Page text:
You ever have one of those group projects where you all need to find a time to meet, but some or all of the group members have packed schedules, so you pull out the whenisgood and it turns out the only times that work are 2-2:15 pm on Thursday or 6:30-7:30 am on Tuesday?

For this sort of scheduling problem, the best group members are those with lots of slack in their schedule - people who either have lots of time available, or have very flexible time commitments which can move around to accommodate a group meeting. But if my schedule is flexible, note that most of the benefits of that flexibility are captured by the group as a whole, not by me: my flexibility mostly allows the group to accommodate less-flexible members.

The slack in my schedule creates positive externalities for the group. I mostly control how much slack to create/maintain in my schedule, but a large chunk of the benefit goes to other people. This means I’m incentivized to create/maintain less-than-optimal slack in my schedule.

Once you look for it, this shows up in other guises too: many different flavors of slack create positive externalities for groups. In general, we should expect people to create/maintain less slack than would be socially optimal, and this in turn will make groups less functional. What do other forms of this look like, and what can we do about it?

Many Flavors of Slack

A few common forms of slack:

  • Financial: money not budgeted for anything in particular, or which can easily be spent on something else instead, is financial slack.
  • Time: time not scheduled for anything in particular, or which can easily be rescheduled, is time slack.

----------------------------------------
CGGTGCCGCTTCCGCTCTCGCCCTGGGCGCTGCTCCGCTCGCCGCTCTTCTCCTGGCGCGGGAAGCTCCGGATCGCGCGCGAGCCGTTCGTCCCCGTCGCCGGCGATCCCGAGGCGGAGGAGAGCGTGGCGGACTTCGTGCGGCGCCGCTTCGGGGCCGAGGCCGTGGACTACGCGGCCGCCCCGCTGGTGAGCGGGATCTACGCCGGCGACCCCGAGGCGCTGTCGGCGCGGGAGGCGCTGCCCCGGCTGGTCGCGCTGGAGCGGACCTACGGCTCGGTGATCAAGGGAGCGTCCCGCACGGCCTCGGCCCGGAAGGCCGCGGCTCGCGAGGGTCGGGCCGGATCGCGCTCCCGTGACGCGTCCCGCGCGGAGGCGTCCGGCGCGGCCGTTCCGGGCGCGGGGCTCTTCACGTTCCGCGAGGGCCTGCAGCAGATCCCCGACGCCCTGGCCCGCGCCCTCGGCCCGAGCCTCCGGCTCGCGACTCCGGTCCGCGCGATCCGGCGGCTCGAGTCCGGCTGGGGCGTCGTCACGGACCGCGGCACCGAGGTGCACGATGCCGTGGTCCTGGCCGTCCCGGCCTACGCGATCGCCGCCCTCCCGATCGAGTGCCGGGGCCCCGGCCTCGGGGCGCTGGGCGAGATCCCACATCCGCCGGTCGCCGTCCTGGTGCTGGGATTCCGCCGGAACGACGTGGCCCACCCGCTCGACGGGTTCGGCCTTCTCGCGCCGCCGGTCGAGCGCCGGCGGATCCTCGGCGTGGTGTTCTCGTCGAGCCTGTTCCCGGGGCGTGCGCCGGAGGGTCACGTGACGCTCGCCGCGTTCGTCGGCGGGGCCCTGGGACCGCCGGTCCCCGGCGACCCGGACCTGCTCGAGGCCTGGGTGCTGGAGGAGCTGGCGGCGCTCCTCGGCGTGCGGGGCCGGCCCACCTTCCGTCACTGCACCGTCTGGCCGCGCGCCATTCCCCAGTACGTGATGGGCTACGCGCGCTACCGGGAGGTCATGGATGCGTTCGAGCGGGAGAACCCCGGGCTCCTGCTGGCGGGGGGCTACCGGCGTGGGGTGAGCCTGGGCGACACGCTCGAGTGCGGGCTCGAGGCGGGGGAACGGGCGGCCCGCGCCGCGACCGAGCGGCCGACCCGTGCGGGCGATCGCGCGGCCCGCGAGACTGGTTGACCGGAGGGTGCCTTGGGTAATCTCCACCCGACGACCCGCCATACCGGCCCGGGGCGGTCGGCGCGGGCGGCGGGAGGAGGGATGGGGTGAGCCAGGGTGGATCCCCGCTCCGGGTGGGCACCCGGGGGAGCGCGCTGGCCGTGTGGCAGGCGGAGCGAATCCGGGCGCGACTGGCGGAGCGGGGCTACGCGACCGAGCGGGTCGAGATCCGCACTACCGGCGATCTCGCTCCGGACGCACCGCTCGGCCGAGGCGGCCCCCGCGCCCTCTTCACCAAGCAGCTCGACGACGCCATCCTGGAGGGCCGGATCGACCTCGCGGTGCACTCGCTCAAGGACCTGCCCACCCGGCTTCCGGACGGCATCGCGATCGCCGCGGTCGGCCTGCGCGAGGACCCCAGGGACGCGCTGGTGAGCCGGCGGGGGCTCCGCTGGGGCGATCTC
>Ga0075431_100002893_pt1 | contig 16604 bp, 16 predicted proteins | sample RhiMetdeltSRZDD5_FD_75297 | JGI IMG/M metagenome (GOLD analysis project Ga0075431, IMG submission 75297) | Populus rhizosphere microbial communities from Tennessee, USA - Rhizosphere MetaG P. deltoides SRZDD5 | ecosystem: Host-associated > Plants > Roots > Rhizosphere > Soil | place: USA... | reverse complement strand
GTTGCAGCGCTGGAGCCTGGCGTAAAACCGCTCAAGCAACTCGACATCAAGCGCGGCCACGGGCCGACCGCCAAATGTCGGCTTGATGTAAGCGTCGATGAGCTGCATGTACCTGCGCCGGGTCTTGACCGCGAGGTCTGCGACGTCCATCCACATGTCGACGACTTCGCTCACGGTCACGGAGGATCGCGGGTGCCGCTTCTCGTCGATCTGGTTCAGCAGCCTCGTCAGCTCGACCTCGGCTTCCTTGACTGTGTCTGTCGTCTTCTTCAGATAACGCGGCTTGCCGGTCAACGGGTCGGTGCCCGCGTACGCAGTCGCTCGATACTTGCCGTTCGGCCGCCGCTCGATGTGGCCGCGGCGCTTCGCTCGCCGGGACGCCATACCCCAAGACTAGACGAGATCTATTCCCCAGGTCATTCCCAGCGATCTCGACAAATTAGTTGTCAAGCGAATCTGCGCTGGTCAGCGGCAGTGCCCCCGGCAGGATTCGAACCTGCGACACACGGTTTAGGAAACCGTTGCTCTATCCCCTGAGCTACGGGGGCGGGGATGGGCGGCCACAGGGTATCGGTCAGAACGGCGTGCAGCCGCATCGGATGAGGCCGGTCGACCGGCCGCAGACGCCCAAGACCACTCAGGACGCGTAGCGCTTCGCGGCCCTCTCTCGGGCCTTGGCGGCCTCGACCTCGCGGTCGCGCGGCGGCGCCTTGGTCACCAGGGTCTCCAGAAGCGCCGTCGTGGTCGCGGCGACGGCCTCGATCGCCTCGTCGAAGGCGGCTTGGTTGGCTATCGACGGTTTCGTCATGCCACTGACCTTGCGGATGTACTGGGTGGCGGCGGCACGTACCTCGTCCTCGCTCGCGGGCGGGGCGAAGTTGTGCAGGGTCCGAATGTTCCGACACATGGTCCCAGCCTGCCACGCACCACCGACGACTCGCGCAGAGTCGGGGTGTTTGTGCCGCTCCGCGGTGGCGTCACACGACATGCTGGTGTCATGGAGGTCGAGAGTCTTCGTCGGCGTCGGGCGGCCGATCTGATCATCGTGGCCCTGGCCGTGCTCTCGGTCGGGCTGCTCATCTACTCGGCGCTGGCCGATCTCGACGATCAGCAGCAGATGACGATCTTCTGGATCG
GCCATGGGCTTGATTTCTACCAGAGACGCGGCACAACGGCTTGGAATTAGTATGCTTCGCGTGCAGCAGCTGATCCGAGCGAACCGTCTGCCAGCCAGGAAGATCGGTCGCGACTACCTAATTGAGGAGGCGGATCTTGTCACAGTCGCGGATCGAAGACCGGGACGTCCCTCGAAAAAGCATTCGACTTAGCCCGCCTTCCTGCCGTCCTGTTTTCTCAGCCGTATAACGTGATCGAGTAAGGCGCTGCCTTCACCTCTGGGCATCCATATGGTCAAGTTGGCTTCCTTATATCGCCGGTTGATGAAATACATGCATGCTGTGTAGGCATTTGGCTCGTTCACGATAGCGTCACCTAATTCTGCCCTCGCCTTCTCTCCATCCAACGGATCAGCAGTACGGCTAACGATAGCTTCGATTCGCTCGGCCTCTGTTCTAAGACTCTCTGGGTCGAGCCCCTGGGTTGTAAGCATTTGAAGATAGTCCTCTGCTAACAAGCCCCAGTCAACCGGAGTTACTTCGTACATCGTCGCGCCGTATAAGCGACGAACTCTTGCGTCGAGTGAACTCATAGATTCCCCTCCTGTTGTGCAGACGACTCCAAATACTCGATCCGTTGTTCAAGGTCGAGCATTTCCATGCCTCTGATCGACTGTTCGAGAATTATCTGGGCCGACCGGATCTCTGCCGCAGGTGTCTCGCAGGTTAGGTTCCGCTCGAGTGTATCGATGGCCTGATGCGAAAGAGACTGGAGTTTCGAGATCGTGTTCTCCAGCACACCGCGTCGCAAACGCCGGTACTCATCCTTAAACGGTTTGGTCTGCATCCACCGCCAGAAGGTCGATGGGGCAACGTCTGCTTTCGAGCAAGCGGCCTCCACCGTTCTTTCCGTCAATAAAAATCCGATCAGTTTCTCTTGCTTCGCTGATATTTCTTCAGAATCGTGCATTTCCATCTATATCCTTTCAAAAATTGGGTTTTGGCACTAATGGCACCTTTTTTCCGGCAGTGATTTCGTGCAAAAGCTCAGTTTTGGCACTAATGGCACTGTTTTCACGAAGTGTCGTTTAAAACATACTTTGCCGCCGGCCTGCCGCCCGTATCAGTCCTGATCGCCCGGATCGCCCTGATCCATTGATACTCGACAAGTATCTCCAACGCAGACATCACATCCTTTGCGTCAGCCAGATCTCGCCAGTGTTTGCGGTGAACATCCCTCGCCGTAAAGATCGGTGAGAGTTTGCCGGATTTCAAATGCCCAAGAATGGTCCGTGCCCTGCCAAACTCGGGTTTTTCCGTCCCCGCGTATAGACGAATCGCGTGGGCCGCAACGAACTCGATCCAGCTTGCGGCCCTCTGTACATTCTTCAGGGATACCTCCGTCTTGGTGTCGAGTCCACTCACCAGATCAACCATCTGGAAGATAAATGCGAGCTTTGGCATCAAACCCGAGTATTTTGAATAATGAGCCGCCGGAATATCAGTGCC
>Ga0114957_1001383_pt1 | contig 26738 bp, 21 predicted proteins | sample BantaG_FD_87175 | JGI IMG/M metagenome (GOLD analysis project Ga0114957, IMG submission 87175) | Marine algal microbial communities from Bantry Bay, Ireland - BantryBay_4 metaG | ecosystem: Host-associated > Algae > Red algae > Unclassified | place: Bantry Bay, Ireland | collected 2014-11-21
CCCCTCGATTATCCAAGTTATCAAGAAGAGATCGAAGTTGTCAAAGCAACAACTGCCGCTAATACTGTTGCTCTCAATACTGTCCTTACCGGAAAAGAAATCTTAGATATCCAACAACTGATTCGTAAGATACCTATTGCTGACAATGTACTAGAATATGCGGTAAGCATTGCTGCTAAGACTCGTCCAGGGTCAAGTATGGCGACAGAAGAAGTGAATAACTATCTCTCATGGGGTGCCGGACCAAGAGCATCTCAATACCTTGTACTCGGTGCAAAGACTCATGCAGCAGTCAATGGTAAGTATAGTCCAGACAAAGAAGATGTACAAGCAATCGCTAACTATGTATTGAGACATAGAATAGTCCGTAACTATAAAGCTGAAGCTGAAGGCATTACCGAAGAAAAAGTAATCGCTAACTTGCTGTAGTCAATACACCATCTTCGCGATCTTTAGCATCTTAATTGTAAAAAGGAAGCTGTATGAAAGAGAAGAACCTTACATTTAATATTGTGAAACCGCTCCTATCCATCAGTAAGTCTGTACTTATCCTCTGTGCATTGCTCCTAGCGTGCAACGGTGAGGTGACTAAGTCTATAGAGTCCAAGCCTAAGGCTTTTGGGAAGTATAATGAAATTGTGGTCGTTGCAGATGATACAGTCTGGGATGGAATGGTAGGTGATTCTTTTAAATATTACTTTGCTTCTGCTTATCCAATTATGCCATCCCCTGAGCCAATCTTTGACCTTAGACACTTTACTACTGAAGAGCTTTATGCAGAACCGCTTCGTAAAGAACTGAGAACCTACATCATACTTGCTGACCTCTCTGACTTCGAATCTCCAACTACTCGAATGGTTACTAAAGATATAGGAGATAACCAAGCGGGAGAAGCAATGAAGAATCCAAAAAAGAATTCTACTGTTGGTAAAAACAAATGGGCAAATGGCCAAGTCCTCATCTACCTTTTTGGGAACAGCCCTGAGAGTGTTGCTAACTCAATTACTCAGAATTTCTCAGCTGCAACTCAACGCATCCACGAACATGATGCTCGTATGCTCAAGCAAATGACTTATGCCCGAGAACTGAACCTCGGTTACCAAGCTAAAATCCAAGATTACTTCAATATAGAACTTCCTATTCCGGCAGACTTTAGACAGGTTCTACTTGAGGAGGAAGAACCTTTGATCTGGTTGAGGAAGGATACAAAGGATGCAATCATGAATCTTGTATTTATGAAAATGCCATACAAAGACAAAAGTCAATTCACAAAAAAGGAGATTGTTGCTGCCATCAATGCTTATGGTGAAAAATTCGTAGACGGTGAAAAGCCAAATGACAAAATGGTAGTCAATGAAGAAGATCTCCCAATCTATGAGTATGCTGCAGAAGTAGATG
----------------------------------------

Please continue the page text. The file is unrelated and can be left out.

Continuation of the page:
• Space: space not used for anything in particular, or which can easily be used for something else, is space slack.
  • Emotional: capacity for excess stress is emotional slack.
  • Social: multiple social groups which one can fall back on, or the ability to make new friends quickly, provide social slack.

We can also separate short-term vs long-term slack for each of these. For instance, a bank may have lots of capital to invest, but limited liquidity, so they can’t move their capital around quickly: high long-term financial slack but limited short-term financial slack. Conversely, someone who has some savings on hand but is spending as much as they earn has short-term financial slack, but not long-term financial slack. Exercise for the reader: what would short-term and long-term time and emotional slack look like?

How do each of these create externalities for groups?

Space is an easy one: groups often need space in which to meet (either short-term, when the usual space is unavailable, or long-term) or store things (again, either short-term or long-term). If someone has spare space to use, that slack provides benefits to the whole group. But unless the group is paying to use the space, the person providing the slack captures only a small share of the benefits. So, people are incentivized to maintain less space slack than optimal.